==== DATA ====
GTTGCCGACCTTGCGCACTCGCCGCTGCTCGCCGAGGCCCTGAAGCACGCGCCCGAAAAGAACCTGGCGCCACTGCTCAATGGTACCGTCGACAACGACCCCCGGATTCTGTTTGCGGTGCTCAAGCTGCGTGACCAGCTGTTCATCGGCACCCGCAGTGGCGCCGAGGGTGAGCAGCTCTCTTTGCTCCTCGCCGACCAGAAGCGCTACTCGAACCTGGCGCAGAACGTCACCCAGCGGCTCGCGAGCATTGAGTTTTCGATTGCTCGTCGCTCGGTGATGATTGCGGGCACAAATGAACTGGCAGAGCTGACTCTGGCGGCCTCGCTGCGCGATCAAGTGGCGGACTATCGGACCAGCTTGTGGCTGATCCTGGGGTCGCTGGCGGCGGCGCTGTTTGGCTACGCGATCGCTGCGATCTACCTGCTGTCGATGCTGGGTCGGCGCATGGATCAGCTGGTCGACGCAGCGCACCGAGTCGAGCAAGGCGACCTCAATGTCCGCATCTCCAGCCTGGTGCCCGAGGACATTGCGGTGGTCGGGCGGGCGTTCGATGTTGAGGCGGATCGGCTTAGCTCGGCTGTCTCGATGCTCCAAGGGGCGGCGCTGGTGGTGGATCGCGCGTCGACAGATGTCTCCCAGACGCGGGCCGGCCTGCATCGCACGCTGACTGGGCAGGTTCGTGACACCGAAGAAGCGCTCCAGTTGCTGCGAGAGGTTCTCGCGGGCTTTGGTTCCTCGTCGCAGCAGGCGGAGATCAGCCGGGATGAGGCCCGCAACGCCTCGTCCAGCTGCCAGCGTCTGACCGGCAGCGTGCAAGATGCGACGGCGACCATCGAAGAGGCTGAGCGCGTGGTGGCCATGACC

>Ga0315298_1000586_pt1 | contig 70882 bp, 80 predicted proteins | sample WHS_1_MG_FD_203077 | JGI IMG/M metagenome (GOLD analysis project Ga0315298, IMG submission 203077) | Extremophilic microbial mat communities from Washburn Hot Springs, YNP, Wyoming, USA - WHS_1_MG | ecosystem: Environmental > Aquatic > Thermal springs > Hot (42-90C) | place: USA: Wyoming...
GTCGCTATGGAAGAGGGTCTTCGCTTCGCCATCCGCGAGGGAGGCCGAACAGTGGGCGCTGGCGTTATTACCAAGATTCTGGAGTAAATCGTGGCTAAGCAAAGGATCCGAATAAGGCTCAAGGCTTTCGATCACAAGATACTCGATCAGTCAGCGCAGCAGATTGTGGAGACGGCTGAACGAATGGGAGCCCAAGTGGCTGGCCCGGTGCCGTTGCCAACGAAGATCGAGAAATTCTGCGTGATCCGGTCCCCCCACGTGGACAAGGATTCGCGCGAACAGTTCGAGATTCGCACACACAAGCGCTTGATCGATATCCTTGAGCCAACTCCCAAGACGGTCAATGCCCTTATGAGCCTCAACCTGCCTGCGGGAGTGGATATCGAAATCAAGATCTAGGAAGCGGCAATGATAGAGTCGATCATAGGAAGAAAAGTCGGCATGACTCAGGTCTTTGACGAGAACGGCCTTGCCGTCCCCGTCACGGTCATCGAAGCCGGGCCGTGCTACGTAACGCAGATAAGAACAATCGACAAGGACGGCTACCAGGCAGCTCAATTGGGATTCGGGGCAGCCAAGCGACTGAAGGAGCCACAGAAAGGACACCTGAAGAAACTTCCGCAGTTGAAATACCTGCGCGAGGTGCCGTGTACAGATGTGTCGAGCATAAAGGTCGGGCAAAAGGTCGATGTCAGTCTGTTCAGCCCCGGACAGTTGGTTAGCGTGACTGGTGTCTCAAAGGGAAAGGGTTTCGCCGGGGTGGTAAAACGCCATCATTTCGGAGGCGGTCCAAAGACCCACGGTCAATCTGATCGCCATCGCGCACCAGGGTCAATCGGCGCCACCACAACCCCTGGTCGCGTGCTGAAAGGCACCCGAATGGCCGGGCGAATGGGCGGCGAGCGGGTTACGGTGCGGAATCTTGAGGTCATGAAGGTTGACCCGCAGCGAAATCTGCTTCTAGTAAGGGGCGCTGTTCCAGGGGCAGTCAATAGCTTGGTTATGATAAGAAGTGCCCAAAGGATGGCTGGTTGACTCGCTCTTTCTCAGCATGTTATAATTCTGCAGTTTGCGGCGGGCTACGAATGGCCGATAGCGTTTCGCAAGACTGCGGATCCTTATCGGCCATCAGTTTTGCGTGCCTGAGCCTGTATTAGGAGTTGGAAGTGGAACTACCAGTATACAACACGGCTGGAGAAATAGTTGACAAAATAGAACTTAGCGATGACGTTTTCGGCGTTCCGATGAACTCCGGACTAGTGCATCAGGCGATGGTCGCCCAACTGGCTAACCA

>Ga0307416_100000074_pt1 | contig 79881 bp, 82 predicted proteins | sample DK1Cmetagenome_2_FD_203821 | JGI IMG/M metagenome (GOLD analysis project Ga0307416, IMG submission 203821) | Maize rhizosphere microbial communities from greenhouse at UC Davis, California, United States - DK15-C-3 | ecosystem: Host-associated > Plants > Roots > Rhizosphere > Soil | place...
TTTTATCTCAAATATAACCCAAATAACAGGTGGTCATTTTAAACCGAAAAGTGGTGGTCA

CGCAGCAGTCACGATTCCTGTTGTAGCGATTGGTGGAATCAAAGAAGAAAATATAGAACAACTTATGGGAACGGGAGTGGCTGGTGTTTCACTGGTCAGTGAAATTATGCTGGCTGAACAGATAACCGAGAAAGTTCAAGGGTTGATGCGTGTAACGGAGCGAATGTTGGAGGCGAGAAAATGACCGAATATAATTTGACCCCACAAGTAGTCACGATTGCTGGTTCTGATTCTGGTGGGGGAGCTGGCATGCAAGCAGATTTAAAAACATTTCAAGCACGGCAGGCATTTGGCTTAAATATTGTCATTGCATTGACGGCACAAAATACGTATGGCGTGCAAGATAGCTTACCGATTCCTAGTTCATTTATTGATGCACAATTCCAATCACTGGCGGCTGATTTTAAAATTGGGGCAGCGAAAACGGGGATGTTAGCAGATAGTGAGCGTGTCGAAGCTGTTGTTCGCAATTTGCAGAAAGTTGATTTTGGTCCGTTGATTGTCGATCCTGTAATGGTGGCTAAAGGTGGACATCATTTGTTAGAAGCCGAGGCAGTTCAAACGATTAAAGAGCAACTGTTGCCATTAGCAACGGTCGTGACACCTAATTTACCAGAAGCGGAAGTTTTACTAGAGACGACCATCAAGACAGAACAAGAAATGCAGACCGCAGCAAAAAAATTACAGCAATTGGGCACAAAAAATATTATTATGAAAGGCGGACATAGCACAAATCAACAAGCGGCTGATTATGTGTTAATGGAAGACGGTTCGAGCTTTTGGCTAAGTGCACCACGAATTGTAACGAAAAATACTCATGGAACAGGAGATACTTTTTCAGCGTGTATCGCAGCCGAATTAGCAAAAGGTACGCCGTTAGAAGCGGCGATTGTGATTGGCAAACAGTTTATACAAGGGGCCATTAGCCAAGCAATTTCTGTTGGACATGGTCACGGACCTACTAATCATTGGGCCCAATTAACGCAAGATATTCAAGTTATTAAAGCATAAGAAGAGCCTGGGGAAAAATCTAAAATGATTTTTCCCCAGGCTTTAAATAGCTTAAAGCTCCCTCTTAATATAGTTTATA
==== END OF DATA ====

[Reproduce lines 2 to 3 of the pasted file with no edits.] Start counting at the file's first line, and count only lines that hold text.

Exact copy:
>Ga0315298_1000586_pt1 | contig 70882 bp, 80 predicted proteins | sample WHS_1_MG_FD_203077 | JGI IMG/M metagenome (GOLD analysis project Ga0315298, IMG submission 203077) | Extremophilic microbial mat communities from Washburn Hot Springs, YNP, Wyoming, USA - WHS_1_MG | ecosystem: Environmental > Aquatic > Thermal springs > Hot (42-90C) | place: USA: Wyoming...
GTCGCTATGGAAGAGGGTCTTCGCTTCGCCATCCGCGAGGGAGGCCGAACAGTGGGCGCTGGCGTTATTACCAAGATTCTGGAGTAAATCGTGGCTAAGCAAAGGATCCGAATAAGGCTCAAGGCTTTCGATCACAAGATACTCGATCAGTCAGCGCAGCAGATTGTGGAGACGGCTGAACGAATGGGAGCCCAAGTGGCTGGCCCGGTGCCGTTGCCAACGAAGATCGAGAAATTCTGCGTGATCCGGTCCCCCCACGTGGACAAGGATTCGCGCGAACAGTTCGAGATTCGCACACACAAGCGCTTGATCGATATCCTTGAGCCAACTCCCAAGACGGTCAATGCCCTTATGAGCCTCAACCTGCCTGCGGGAGTGGATATCGAAATCAAGATCTAGGAAGCGGCAATGATAGAGTCGATCATAGGAAGAAAAGTCGGCATGACTCAGGTCTTTGACGAGAACGGCCTTGCCGTCCCCGTCACGGTCATCGAAGCCGGGCCGTGCTACGTAACGCAGATAAGAACAATCGACAAGGACGGCTACCAGGCAGCTCAATTGGGATTCGGGGCAGCCAAGCGACTGAAGGAGCCACAGAAAGGACACCTGAAGAAACTTCCGCAGTTGAAATACCTGCGCGAGGTGCCGTGTACAGATGTGTCGAGCATAAAGGTCGGGCAAAAGGTCGATGTCAGTCTGTTCAGCCCCGGACAGTTGGTTAGCGTGACTGGTGTCTCAAAGGGAAAGGGTTTCGCCGGGGTGGTAAAACGCCATCATTTCGGAGGCGGTCCAAAGACCCACGGTCAATCTGATCGCCATCGCGCACCAGGGTCAATCGGCGCCACCACAACCCCTGGTCGCGTGCTGAAAGGCACCCGAATGGCCGGGCGAATGGGCGGCGAGCGGGTTACGGTGCGGAATCTTGAGGTCATGAAGGTTGACCCGCAGCGAAATCTGCTTCTAGTAAGGGGCGCTGTTCCAGGGGCAGTCAATAGCTTGGTTATGATAAGAAGTGCCCAAAGGATGGCTGGTTGACTCGCTCTTTCTCAGCATGTTATAATTCTGCAGTTTGCGGCGGGCTACGAATGGCCGATAGCGTTTCGCAAGACTGCGGATCCTTATCGGCCATCAGTTTTGCGTGCCTGAGCCTGTATTAGGAGTTGGAAGTGGAACTACCAGTATACAACACGGCTGGAGAAATAGTTGACAAAATAGAACTTAGCGATGACGTTTTCGGCGTTCCGATGAACTCCGGACTAGTGCATCAGGCGATGGTCGCCCAACTGGCTAACCA